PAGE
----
Attorney-Client Privilege Under Siege
Watch out – figuring out your taxes just got even more complicated…
On June 19, 2003, a U.S. District Court judge in Chicago ordered one of the largest U.S. law firms to disclose to the Internal Revenue Service the names of about 700 clients who received tax shelter advice from attorneys at the firm.
The IRS has in recent years greatly increased its use of such ‘John Doe’ summonses. Beginning in 2000, it employed them when seeking information on thousands of holders of offshore bank account credit cards from American Express, VISA and MasterCard. But the IRS has reportedly never used this highhanded tactic against a law firm.
The law firm, Jenkens & Gilchrist – one of the nation’s largest – has refused to comply with the unprecedented court order, saying it will fight it all the way to the U.S. Supreme Court. "Americans have a right to consult with an attorney in confidence, and only the clients themselves can waive that right," a spokesman for the firm said, adding that it expected the courts to uphold its position. The IRS position, of course, is that it is seeking evidence about tax shelters which its alleges are illegal.
In The United States, Canada, the United Kingdom and other common law nations, attorney-client privilege describes a well-established, traditional right. It encompasses the ethical duty of an attorney or solicitor not to divulge to others confidential communications with a client. It also includes the client’s right to refuse to disclose, and to prevent others from disclosing, such confidential communications with his or her attorney.
Attorney-Client Privilege: Speaking Without Fear
This important rule evolved as a means to encourage clients to make full disclosure to an attorney when seeking legal advice, without fear that the legal advisor would inform others. To do less might well hamper preparation of the client’s case, or prevent the attorney from giving the correct advice.
In the Chicago case, acting as prior judge and jury, the IRS simply branded certain types of tax-avoidance shelter plans (called COBRA) as illegal. It alleged the law firm was offering advice about these supposedly ‘illegal’ plans. That speculation, said the IRS, supposedly gives it the right to see COBRA client files. IRS officials said the transactions, which allegedly took place between 1998 and 2003, generated phony paper losses of about US$4 million each, or about US$2.4 billion in all.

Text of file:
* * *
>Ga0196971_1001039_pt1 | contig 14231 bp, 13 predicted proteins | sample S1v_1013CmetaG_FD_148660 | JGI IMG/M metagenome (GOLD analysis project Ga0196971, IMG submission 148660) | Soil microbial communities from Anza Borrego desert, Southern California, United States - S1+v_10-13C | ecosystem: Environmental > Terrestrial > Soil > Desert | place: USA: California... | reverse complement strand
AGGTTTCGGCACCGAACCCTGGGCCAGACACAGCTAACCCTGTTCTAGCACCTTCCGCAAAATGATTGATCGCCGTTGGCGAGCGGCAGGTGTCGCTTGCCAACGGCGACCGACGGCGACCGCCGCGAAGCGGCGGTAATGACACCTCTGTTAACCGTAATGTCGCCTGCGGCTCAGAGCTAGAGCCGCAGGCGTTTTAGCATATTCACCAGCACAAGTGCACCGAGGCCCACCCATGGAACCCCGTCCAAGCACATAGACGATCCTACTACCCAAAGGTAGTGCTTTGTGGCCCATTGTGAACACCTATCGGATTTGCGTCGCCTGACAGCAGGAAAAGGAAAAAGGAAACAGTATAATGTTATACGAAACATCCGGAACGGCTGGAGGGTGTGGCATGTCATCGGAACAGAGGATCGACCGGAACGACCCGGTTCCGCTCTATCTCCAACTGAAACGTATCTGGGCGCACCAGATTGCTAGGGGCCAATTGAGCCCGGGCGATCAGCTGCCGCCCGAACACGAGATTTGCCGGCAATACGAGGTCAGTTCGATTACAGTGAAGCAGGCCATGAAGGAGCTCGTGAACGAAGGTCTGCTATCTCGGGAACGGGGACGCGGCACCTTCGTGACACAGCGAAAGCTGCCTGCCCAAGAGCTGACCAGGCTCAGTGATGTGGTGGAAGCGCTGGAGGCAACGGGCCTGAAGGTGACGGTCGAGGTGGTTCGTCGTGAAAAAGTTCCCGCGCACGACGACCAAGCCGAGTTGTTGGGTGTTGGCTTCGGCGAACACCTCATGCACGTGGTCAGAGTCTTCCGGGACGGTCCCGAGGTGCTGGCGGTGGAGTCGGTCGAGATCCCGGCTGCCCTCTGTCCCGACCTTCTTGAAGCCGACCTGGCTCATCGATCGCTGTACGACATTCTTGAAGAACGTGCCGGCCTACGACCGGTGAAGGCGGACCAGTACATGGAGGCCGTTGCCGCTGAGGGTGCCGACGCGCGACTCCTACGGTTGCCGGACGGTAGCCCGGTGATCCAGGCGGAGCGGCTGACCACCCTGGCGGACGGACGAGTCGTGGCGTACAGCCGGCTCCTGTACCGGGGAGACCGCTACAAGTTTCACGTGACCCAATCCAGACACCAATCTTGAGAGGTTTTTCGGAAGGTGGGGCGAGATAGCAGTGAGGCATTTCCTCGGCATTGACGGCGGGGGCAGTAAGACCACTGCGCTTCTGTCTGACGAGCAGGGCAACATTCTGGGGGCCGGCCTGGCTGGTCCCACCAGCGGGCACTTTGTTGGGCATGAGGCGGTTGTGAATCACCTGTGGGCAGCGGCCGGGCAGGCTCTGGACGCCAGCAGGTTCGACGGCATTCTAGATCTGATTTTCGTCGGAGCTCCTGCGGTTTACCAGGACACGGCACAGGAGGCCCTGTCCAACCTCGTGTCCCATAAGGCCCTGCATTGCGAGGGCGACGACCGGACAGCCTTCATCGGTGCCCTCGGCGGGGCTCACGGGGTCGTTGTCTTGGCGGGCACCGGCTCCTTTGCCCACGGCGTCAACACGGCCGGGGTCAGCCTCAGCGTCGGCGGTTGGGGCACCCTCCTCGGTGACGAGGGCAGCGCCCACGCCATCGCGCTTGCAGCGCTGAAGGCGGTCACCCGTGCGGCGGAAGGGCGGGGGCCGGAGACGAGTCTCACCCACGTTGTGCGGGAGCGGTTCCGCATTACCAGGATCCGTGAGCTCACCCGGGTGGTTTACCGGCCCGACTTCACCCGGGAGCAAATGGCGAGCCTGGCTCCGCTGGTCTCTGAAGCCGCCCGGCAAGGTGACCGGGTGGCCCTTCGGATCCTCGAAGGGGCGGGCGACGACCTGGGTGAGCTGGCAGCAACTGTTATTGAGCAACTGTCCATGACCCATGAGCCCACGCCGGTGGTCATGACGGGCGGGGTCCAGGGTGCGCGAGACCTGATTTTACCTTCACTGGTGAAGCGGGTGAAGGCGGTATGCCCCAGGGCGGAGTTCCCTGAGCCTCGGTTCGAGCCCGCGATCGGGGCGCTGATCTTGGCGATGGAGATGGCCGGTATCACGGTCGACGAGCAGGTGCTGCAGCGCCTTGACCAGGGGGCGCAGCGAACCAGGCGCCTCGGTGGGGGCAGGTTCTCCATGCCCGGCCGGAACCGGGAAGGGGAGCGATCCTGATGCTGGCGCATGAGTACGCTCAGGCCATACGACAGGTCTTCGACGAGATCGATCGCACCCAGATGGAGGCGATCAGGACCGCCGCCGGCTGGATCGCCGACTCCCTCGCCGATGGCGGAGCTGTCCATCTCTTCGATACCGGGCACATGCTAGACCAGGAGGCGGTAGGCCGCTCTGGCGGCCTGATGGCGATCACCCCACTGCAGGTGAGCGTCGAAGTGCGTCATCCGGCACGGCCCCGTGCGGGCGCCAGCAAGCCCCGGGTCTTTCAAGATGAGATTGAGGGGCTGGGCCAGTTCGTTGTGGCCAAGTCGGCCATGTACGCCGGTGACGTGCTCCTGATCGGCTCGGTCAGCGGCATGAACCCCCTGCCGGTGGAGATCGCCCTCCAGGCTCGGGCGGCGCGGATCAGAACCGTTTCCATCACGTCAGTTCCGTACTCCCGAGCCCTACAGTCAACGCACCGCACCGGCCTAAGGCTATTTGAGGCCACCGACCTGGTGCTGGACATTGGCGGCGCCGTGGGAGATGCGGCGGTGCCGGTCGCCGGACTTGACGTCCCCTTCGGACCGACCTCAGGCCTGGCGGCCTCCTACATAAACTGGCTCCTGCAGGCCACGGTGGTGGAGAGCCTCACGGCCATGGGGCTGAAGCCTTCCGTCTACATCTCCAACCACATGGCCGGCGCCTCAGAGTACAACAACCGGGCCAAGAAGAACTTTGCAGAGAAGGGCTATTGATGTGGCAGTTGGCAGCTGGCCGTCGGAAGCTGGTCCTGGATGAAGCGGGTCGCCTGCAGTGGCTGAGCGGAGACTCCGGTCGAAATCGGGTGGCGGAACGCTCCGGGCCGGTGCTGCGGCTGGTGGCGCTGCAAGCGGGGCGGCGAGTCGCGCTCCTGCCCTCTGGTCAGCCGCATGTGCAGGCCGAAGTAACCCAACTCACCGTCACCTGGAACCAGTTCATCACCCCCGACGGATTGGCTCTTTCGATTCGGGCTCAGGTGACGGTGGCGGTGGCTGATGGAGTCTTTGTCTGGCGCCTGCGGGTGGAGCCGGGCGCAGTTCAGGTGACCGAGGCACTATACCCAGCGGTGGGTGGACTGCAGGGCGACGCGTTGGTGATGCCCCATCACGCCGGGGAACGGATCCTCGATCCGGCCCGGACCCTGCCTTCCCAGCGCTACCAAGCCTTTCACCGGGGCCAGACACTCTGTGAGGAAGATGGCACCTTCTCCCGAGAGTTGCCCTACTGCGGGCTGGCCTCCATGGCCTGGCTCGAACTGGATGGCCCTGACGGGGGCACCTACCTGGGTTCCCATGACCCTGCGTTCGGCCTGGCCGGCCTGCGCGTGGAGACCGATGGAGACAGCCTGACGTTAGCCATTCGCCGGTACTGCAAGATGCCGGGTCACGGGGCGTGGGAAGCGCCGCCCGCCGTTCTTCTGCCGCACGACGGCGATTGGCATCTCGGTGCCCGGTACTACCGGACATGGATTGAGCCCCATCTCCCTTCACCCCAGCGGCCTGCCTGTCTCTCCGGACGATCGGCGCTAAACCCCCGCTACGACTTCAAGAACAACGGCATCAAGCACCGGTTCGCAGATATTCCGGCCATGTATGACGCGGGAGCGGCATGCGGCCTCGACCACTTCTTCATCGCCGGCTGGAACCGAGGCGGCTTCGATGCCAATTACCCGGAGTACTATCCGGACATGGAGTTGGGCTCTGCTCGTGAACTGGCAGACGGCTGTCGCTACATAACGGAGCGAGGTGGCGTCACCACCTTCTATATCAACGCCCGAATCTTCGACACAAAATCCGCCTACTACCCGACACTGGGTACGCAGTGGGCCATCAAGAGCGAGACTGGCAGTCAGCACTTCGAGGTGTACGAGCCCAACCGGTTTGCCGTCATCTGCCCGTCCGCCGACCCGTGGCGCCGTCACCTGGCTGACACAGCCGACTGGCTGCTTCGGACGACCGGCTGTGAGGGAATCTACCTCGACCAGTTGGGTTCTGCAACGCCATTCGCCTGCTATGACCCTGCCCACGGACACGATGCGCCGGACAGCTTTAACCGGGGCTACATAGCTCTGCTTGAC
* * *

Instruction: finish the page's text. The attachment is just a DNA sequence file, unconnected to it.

If the IRS is successful in its demands against Jenkens & Gilchrist, there will remain almost no confidentiality for tax attorneys and their clients. A simple statement from the IRS that it believes a certain tax shelter or other plan to be ‘abusive’ will open the files of any client who may have discussed the plan with a lawyer, let alone adopted the plan as his own personal or business tax strategy.
This radical new course of judicial activism is the easy way out for the IRS. In the past, the agency had to proceed against each taxpayer individually, proving that his or her tax plan was somehow illegal or had been used in an abusive way. Now, if the IRS position is upheld, the agency can simply speculate that certain groups of people are engaging in alleged illegal tax avoidance schemes and grab their lawyers’ files.
Attorney-Client Privilege: Indicting Attorneys
In one sense, no one should be surprised that the IRS, backed by the U.S. Department of Justice, is playing this sort of legal hardball. Only a few years ago, the FBI raided the law offices of several criminal defense attorneys in south Florida that represented accused drug kingpins. Grabbing files and computers, the attorneys themselves eventually were indicted and some convicted of ‘conspiring’ with their clients, a far cry from simply ‘representing’ them.
Anti-money-laundering laws and more recently, anti- terrorism laws, have also been used to force attorneys to report ‘suspicious activities’ of clients, with mixed results. It has always been a requirement that attorneys report a client’s pending or planned future criminal acts, if the lawyer is aware of them. An attorney cannot knowingly assist a client in committing fraud or a criminal act. Indeed, attorneys today are wary of positioning themselves so as to be accused of any criminal conduct by a client whom may sell out the lawyer in negotiations with prosecutors. ‘Know your client’ is a modern attorney’s watchword and guide.
Attorney-Client Privilege: The Normal Practice of Law
But when a tax attorney discusses a tax avoidance plan with a client, and the client later adopts the approach based on that competent legal advice, that cannot, in my view, justify waiving attorney-client privilege. This does not constitute criminal conduct, but rather the normal practice of law.
These recent events mean you must take great care when hiring a tax or any other attorney. Don’t discuss confidential matters until you conclude a representation agreement in writing. This serves as the benchmark when privilege attaches and begins to run.